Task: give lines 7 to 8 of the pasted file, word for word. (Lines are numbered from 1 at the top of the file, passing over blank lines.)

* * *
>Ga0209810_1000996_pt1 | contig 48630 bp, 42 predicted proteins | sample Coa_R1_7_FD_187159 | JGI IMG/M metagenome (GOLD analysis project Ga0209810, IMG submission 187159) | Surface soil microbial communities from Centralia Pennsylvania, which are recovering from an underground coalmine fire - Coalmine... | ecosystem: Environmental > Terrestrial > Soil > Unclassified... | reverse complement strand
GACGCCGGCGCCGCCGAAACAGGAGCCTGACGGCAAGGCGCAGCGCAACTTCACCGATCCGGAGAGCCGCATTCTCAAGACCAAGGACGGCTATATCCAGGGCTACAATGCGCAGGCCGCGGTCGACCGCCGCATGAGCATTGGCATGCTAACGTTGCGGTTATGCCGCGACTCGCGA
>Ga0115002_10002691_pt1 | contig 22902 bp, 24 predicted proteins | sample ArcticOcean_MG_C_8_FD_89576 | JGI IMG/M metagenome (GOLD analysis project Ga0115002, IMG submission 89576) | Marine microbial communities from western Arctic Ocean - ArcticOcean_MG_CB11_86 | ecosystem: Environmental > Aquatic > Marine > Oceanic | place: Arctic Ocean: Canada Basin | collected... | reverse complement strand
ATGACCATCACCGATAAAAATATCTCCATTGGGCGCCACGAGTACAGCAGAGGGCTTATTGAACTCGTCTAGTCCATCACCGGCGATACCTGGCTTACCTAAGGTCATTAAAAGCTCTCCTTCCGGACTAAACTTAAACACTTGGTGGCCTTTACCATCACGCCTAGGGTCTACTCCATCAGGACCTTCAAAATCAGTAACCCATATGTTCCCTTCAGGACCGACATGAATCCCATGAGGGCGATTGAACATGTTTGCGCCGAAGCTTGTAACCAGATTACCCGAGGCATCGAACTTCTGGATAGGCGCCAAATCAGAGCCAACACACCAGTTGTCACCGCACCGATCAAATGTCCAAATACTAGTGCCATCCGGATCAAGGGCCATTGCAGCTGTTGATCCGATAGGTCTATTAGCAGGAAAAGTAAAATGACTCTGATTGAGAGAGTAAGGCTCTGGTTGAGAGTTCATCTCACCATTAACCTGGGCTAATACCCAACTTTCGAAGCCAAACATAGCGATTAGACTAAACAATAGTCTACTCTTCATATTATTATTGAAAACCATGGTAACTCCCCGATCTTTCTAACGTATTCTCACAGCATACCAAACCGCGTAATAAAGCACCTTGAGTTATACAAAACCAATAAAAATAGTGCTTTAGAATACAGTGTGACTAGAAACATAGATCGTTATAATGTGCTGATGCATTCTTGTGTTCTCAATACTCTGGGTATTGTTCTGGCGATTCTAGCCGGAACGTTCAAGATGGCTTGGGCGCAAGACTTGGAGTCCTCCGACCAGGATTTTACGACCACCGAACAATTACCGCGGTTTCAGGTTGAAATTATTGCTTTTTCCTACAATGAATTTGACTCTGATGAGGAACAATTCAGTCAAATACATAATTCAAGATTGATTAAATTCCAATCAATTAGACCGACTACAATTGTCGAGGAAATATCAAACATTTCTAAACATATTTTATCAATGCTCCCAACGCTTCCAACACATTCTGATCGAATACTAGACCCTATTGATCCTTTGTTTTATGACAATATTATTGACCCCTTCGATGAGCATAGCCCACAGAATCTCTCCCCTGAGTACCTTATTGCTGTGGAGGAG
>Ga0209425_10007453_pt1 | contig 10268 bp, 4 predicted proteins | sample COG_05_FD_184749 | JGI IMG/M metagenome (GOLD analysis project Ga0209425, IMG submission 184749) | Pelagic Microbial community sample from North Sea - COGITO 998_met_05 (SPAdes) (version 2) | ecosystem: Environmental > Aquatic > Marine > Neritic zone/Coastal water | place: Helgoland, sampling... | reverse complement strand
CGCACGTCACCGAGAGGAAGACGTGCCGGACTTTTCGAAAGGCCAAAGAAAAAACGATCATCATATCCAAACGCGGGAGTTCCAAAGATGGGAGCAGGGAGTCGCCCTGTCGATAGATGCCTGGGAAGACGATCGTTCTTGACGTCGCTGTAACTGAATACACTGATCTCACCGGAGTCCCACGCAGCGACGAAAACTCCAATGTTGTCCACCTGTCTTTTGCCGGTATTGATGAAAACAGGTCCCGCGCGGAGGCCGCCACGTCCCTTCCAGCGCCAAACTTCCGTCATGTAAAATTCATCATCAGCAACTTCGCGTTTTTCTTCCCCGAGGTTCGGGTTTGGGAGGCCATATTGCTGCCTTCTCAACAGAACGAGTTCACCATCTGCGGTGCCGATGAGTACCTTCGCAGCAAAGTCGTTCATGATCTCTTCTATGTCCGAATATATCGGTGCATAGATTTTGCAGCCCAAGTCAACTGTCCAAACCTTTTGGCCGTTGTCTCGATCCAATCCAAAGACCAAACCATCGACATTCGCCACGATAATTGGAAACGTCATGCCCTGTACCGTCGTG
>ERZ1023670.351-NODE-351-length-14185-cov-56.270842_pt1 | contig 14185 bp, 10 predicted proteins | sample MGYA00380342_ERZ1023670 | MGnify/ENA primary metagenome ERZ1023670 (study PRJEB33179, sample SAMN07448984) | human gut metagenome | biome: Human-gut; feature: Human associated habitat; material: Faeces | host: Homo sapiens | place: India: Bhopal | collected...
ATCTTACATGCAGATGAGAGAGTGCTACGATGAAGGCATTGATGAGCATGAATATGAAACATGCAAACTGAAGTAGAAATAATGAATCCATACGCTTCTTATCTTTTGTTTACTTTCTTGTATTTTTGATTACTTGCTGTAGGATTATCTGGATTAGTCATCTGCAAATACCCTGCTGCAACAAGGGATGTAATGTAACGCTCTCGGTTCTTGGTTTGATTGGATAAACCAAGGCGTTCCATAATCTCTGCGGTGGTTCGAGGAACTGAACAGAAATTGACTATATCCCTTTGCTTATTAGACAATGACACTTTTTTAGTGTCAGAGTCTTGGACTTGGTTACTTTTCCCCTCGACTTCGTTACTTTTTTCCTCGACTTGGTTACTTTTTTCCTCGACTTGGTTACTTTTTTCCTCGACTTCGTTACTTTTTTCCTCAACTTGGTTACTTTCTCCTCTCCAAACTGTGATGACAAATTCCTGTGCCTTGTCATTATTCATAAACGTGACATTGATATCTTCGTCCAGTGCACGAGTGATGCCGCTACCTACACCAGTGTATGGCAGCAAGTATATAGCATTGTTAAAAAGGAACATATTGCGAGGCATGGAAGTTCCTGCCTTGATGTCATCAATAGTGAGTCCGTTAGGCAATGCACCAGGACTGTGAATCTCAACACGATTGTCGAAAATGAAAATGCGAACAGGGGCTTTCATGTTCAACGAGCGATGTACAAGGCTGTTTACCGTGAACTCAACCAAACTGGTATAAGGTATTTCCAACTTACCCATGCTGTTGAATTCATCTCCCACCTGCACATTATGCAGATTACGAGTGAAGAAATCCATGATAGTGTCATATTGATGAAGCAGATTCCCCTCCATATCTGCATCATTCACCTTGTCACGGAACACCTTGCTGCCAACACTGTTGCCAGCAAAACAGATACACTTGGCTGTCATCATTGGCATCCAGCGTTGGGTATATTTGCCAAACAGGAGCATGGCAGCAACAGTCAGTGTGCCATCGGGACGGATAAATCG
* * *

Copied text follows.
>ERZ1023670.351-NODE-351-length-14185-cov-56.270842_pt1 | contig 14185 bp, 10 predicted proteins | sample MGYA00380342_ERZ1023670 | MGnify/ENA primary metagenome ERZ1023670 (study PRJEB33179, sample SAMN07448984) | human gut metagenome | biome: Human-gut; feature: Human associated habitat; material: Faeces | host: Homo sapiens | place: India: Bhopal | collected...
ATCTTACATGCAGATGAGAGAGTGCTACGATGAAGGCATTGATGAGCATGAATATGAAACATGCAAACTGAAGTAGAAATAATGAATCCATACGCTTCTTATCTTTTGTTTACTTTCTTGTATTTTTGATTACTTGCTGTAGGATTATCTGGATTAGTCATCTGCAAATACCCTGCTGCAACAAGGGATGTAATGTAACGCTCTCGGTTCTTGGTTTGATTGGATAAACCAAGGCGTTCCATAATCTCTGCGGTGGTTCGAGGAACTGAACAGAAATTGACTATATCCCTTTGCTTATTAGACAATGACACTTTTTTAGTGTCAGAGTCTTGGACTTGGTTACTTTTCCCCTCGACTTCGTTACTTTTTTCCTCGACTTGGTTACTTTTTTCCTCGACTTGGTTACTTTTTTCCTCGACTTCGTTACTTTTTTCCTCAACTTGGTTACTTTCTCCTCTCCAAACTGTGATGACAAATTCCTGTGCCTTGTCATTATTCATAAACGTGACATTGATATCTTCGTCCAGTGCACGAGTGATGCCGCTACCTACACCAGTGTATGGCAGCAAGTATATAGCATTGTTAAAAAGGAACATATTGCGAGGCATGGAAGTTCCTGCCTTGATGTCATCAATAGTGAGTCCGTTAGGCAATGCACCAGGACTGTGAATCTCAACACGATTGTCGAAAATGAAAATGCGAACAGGGGCTTTCATGTTCAACGAGCGATGTACAAGGCTGTTTACCGTGAACTCAACCAAACTGGTATAAGGTATTTCCAACTTACCCATGCTGTTGAATTCATCTCCCACCTGCACATTATGCAGATTACGAGTGAAGAAATCCATGATAGTGTCATATTGATGAAGCAGATTCCCCTCCATATCTGCATCATTCACCTTGTCACGGAACACCTTGCTGCCAACACTGTTGCCAGCAAAACAGATACACTTGGCTGTCATCATTGGCATCCAGCGTTGGGTATATTTGCCAAACAGGAGCATGGCAGCAACAGTCAGTGTGCCATCGGGACGGATAAATCG